In this embodiment, coolant is supplied from a source (not shown) to flow through an inlet 96 and through a supply flow chamber 98. Coolant then flows through both a top lateral channel 100 formed between window 94 and substrate 86 to directly cool LEDs 88 and through a bottom lateral channel 102 formed between substrate 86 and a flow divider 104 to cool the bottom of the substrate 86. Heated coolant then flows through discharge channel 106 and out to a remote location through outlet 108.
Although the embodiment of FIGS. 9-11 show only two channels through which coolant is directed, the invention is not limited to two channels. Other configurations are contemplated in which coolant may flow through one, two, three, or more channels to either directly or indirectly cool LEDs.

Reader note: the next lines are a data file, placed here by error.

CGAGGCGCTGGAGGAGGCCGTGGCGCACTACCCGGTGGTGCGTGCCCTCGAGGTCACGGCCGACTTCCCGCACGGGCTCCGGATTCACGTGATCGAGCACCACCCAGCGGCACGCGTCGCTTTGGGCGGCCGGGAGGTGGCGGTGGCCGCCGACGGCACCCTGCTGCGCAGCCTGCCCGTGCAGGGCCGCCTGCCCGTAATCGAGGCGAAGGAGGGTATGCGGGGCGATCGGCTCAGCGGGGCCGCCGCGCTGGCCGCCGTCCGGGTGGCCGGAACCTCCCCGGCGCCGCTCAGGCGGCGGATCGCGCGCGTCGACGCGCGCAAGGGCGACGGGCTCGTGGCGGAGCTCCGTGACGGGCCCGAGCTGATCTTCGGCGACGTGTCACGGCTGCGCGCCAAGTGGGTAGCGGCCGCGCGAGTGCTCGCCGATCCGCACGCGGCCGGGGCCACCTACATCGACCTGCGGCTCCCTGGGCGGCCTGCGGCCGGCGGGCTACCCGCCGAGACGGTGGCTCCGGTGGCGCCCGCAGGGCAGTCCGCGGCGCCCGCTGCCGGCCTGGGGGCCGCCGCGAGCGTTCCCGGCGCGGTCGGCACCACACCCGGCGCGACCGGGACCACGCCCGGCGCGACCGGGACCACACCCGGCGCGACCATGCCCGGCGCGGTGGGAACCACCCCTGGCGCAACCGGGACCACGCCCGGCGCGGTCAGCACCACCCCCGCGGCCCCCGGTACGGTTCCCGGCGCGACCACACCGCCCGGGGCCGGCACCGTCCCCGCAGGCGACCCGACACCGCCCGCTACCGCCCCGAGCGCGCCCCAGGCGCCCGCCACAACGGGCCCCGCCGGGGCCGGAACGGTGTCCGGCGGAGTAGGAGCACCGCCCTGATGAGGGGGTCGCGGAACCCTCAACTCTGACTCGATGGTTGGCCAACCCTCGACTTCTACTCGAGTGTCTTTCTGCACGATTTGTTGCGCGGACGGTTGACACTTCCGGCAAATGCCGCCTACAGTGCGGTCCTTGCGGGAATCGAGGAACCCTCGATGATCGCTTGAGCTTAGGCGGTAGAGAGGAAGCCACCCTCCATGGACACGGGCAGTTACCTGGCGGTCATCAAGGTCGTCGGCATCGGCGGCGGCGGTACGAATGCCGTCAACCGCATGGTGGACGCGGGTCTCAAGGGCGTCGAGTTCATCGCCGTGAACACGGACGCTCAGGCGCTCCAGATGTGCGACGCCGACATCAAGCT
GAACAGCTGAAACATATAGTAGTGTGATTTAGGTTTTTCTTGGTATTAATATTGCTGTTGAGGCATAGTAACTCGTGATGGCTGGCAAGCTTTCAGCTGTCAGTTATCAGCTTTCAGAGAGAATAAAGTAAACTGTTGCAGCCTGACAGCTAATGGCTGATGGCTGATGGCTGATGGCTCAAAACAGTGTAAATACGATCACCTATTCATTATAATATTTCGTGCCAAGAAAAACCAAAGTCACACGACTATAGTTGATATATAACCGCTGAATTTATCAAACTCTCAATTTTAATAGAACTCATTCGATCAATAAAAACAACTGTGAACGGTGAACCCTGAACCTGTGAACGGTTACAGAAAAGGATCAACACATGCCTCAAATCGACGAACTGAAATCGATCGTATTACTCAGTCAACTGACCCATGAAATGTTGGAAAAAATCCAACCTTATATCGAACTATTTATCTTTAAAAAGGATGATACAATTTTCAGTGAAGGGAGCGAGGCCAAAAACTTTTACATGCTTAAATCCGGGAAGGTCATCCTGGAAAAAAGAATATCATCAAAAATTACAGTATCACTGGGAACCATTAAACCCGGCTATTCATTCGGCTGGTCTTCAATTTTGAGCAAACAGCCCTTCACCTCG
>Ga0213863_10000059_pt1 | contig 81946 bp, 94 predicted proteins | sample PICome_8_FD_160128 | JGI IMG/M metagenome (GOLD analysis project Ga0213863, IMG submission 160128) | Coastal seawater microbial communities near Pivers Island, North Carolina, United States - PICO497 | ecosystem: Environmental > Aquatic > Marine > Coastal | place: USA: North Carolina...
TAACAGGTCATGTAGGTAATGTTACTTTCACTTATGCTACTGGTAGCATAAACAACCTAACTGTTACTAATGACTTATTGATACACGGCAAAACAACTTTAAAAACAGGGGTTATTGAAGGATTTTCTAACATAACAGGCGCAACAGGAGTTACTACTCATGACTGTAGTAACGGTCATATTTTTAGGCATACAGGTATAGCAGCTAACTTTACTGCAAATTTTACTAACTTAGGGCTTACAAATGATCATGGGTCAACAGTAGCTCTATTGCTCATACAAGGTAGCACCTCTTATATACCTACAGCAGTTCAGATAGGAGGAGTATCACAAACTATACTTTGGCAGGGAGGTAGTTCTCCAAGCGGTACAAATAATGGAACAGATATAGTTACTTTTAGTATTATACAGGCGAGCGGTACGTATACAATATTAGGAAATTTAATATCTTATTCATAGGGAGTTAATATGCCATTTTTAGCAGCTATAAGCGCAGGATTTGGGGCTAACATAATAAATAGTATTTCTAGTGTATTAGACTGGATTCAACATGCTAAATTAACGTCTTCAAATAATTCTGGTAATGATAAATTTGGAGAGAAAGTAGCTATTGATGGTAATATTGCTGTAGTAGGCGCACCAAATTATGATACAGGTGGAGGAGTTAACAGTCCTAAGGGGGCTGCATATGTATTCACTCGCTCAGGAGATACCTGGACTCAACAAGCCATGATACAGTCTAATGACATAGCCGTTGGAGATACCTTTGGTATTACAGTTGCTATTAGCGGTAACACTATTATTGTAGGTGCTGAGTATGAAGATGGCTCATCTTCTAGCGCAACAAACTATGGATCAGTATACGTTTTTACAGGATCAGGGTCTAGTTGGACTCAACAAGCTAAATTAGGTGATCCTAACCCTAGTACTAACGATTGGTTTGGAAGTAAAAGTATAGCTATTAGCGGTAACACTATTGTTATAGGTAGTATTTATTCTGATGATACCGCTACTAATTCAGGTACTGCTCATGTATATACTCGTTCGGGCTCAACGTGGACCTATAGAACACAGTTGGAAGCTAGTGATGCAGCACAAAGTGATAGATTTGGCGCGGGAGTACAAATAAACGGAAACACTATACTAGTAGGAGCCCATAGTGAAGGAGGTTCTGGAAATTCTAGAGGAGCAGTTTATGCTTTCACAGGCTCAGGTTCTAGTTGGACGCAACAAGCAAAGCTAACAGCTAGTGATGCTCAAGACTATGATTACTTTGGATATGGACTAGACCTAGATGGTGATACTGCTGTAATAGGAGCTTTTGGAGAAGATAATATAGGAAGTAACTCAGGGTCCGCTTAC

The coolant removes heat from the LEDs so the heat can be transported to a remote location and/or released to the environment through a second stage cooling system (e.g., like forced air), thus cooling the coolant for reuse. In such a re-circulating system, the coolant typically passes through a radiator or other heat exchanger over which air is passed (or driven, e.g., via a fan), thus transferring the heat from the coolant to the air, cooling the coolant in the process and, after which, the coolant flows to and directly cools the LEDs again. For example, in a two-stage cooling system 110 such as the one shown in FIG. 12, the coolant is circulated by a pump 112 through a housing 114 that encloses LEDs as discussed above to flow among and/or across (and preferably in actual contact with) the LEDs and the substrate. Coolant may simultaneously cool heat pipes 82, which also act to cool substrate 62. The heated coolant is then cycled through a second stage cooling system, in this example, a forced air cooled radiator 116 that may utilize a fan 118, so as to dissipate the heat in the coolant to the ambient environment remote from the LEDs.